Antioxidants reduce the impact of insomnia on weight gain.
Studies have suggested that sleeping less than 6 hours a night can contribute to hunger (by increasing ghrelin hormone) and a lack of satiety or full feeling (by decreasing leptin).
Studies also suggest that higher antioxidant intake can decrease ghrelin (hunger) and increase leptin (satiety).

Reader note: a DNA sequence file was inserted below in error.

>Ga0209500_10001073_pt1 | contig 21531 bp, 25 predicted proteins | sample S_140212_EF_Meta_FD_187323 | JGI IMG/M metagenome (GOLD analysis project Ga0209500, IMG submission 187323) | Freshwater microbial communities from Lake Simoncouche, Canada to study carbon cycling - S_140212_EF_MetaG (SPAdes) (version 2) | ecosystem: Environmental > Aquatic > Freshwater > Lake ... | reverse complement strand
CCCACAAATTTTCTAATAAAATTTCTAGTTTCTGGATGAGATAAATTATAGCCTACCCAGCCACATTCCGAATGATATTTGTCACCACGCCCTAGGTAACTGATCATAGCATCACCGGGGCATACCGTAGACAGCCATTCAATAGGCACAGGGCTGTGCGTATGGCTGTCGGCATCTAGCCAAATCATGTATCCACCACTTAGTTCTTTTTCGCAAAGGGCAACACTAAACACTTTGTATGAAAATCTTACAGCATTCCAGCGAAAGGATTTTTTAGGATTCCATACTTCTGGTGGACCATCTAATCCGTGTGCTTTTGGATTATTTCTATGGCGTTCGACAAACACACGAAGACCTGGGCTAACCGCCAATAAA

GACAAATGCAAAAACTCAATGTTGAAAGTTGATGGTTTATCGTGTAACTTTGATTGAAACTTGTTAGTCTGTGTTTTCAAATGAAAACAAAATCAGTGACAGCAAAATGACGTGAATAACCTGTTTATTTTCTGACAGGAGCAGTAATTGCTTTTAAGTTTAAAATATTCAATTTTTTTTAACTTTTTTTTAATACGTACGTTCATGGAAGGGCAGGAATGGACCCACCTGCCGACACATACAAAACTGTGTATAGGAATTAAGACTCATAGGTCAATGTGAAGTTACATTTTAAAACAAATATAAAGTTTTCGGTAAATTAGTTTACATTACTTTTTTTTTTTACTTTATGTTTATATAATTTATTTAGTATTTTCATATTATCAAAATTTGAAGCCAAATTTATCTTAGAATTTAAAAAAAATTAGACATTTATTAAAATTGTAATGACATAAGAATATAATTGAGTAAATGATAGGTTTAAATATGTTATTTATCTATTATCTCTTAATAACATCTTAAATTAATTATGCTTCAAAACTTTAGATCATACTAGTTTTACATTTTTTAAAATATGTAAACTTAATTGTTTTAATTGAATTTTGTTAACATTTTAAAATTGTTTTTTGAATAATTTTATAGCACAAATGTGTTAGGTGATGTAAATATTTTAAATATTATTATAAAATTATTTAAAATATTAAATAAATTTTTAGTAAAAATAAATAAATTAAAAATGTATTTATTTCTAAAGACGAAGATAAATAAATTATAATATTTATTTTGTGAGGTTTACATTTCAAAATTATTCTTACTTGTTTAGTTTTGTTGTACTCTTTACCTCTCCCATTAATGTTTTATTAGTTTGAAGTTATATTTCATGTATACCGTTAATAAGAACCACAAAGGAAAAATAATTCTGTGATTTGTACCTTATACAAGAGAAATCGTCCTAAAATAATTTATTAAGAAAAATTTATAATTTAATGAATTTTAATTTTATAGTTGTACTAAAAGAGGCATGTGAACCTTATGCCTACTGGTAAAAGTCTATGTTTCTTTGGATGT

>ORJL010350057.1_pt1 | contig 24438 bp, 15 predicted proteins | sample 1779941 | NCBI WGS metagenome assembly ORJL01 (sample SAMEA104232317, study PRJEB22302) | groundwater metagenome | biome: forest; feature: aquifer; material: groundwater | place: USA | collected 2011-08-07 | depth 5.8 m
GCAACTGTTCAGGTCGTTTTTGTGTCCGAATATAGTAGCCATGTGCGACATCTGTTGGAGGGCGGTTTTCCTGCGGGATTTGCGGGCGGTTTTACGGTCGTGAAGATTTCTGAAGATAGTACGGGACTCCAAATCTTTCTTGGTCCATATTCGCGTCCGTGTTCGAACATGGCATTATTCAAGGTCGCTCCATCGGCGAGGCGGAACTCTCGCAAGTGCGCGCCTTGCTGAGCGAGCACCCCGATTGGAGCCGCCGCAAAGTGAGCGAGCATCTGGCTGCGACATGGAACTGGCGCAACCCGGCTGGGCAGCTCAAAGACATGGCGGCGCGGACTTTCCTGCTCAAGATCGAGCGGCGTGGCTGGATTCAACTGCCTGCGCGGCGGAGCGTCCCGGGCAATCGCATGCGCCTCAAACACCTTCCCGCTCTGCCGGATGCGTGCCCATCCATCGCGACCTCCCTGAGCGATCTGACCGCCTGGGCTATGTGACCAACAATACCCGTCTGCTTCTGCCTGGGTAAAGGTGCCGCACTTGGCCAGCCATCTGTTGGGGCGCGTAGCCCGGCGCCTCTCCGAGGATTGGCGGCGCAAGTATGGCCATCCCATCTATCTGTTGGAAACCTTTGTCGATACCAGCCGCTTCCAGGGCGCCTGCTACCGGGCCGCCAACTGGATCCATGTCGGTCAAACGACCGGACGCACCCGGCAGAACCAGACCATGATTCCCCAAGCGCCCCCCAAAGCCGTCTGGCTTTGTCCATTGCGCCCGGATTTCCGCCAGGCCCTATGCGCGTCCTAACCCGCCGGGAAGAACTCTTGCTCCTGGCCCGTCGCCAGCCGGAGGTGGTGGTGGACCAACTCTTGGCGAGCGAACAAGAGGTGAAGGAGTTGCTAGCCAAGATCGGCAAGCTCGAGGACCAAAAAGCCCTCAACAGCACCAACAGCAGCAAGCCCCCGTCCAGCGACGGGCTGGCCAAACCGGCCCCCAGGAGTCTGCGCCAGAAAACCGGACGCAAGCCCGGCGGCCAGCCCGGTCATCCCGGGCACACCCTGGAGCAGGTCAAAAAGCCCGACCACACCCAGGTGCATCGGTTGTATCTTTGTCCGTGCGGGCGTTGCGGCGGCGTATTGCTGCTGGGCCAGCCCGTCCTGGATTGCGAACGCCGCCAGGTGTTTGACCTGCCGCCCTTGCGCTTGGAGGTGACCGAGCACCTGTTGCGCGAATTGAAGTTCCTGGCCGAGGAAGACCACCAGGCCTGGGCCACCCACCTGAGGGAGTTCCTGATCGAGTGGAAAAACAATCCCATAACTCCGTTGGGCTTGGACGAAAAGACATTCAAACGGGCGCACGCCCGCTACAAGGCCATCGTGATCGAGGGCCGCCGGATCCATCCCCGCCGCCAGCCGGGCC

A new study now suggests that the increased odds of obesity related to short sleep duration could potentially be modified by higher consumption of dietary antioxidants- for the first time demonstrating the interaction between these 2 variables.
Reference: Doo M, Kim Y. The Consumption of Dietary Antioxidant Vitamins Modifies the Risk of Obesity among Korean Men with Short Sleep Duration. Nutrients. 2017;9(7).